Integrating data from representers of different participant groups during intervention conceptualization and development are critical for intervention compatibility and acceptability by the community. The study findings reflected on the opportunities of intertwining intrinsic motivators existed in the target group as satisfaction and altruism with extrinsic motivators as certification to boost and sustain the behavior change. Further, visible short-term changes and presence of inspirational role models enhanced participants’ motivation to practice the intervention.

Availability of data and materials

The datasets used and analyzed during the current study are available from the corresponding author on reasonable request.



Oral cancer


Community dentistry division


I = inform, S = screen, A = advice and C = connect


Intervention mapping approach


Jazan dental school


Ministry of Health


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The authors would like to thank the study participants who generously provided their time and valuable insights for this study.


No funding was obtained for this study.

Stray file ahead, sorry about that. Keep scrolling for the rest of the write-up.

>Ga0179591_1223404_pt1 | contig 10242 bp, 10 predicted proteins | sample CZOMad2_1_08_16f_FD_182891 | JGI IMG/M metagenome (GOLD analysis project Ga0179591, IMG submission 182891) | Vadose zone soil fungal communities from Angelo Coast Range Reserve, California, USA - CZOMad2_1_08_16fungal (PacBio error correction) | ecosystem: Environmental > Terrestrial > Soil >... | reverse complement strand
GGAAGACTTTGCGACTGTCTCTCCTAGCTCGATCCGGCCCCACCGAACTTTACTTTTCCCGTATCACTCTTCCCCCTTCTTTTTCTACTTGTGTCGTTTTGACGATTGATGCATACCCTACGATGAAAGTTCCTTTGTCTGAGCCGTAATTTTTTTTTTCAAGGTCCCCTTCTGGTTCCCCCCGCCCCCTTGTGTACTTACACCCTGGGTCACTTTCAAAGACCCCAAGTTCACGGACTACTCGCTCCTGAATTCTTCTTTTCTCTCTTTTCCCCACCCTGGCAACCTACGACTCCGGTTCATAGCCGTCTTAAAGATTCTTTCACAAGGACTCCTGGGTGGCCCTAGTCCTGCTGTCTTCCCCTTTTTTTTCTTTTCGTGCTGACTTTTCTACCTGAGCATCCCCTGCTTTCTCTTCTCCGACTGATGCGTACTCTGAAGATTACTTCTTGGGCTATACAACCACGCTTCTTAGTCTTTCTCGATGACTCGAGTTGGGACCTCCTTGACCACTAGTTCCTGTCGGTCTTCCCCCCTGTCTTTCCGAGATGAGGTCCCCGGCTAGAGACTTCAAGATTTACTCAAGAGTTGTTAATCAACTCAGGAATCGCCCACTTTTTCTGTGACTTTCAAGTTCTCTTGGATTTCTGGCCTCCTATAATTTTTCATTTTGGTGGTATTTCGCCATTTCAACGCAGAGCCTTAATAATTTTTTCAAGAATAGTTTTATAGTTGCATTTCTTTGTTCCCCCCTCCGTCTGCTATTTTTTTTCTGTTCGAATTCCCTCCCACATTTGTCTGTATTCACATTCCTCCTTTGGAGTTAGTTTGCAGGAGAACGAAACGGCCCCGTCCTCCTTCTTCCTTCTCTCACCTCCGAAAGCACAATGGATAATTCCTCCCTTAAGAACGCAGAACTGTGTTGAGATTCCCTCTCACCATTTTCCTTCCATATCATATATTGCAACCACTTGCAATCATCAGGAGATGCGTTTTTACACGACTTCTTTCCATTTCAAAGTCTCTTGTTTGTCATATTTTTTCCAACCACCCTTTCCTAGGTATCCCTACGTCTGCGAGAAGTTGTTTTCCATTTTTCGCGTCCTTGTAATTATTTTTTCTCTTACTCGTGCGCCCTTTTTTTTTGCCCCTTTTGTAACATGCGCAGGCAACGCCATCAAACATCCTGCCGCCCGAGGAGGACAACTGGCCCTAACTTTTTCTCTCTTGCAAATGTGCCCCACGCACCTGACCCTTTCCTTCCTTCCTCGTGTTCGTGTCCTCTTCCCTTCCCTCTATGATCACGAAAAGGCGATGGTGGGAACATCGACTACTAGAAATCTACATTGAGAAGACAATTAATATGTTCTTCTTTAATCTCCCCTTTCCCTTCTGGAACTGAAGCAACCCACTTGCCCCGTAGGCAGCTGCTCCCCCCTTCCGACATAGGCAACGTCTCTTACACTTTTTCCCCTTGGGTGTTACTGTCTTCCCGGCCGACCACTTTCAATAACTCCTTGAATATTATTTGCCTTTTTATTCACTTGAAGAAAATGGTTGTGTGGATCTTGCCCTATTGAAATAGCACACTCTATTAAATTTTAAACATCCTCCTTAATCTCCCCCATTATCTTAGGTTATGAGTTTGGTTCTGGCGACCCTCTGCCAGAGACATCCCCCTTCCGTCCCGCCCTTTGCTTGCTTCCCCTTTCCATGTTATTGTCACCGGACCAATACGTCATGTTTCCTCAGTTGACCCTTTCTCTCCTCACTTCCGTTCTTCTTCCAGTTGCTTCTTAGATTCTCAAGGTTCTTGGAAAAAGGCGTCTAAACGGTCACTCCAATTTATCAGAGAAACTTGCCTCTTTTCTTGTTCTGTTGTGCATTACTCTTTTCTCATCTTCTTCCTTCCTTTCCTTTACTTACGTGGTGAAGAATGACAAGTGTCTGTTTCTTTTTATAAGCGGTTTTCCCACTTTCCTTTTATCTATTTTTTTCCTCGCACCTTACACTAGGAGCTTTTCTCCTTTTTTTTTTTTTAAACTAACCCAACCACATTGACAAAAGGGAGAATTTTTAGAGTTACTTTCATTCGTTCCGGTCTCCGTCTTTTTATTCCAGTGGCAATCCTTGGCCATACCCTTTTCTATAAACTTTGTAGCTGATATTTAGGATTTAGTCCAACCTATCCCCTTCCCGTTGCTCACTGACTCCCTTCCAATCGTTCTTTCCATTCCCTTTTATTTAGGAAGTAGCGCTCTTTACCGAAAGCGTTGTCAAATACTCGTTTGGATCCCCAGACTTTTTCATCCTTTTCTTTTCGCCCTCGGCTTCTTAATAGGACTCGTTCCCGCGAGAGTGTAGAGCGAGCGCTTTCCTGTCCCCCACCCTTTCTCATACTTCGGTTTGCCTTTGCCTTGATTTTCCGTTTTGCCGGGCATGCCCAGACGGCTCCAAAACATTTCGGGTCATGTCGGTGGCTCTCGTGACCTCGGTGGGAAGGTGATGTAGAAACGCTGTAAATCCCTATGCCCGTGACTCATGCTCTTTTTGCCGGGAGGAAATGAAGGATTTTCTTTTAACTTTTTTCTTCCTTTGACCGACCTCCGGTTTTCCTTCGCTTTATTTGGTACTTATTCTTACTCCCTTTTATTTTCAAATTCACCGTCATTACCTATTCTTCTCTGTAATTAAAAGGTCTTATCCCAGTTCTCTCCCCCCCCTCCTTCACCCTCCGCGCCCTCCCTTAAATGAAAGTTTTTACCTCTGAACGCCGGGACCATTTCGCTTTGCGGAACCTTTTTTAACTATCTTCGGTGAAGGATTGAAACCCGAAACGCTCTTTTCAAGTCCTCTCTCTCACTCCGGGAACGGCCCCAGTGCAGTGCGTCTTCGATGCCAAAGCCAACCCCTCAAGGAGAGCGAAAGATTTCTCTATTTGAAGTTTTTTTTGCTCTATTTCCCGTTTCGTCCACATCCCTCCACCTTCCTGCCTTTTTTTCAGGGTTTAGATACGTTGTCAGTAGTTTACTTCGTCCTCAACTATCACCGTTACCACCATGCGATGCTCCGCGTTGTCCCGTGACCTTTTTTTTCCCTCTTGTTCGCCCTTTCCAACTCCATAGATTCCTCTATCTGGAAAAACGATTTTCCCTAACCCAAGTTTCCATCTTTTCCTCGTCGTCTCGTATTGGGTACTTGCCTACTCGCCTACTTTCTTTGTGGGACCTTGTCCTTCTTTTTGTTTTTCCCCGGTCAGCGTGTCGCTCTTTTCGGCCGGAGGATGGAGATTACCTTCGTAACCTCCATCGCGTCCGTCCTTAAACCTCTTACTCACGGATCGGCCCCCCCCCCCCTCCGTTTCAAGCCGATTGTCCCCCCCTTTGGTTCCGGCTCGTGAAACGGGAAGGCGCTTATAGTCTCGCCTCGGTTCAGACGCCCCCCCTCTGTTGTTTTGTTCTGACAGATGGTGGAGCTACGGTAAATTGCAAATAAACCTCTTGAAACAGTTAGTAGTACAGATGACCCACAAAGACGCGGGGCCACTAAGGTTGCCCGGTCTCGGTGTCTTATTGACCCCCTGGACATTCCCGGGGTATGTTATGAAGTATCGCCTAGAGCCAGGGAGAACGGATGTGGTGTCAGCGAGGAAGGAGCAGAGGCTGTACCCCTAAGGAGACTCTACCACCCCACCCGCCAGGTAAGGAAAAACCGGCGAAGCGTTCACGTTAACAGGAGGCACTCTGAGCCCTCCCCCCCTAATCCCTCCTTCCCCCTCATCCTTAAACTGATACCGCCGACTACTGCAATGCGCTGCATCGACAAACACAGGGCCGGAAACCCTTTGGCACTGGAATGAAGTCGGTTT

Author information

Authors and Affiliations



MI, HC, BB and JM conceptualized the study design. MI and JM recruited participants, conducted think-aloud session and analyzed data. MI, HC and BB drafted the first version of the manuscript. HC, BB and JM provided guidance for data collection, contributed to the data analysis and critically review the manuscript. All authors approved the publication of final manuscript.

Corresponding author

Correspondence to Ibtisam Moafa.

Ethics declarations

Ethics approval and consent to participate

The study was performed in accordance with the Declaration of Helsinki and approved by the research ethics committee (REC) in Jazan University as part of an ongoing oral cancer project: Registry No. [CDREC-06], dated 21 December 2016. Informed written consent to participate was obtained from all participants in the study.

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Not applicable.

Competing interests

The authors declare that they have no competing interests.

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Supplementary Information

Additional file 1.

Semi-structured interview protocol.

Additional file 2.

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Moafa, I., Hoving, C., van den Borne, B. et al. Dentists’ perceptions and usability testing toward the implementation of the ISAC, a comprehensive oral cancer intervention in dental practices: a qualitative study in Jazan region, Saudi Arabia. BMC Health Serv Res 22, 187 (2022).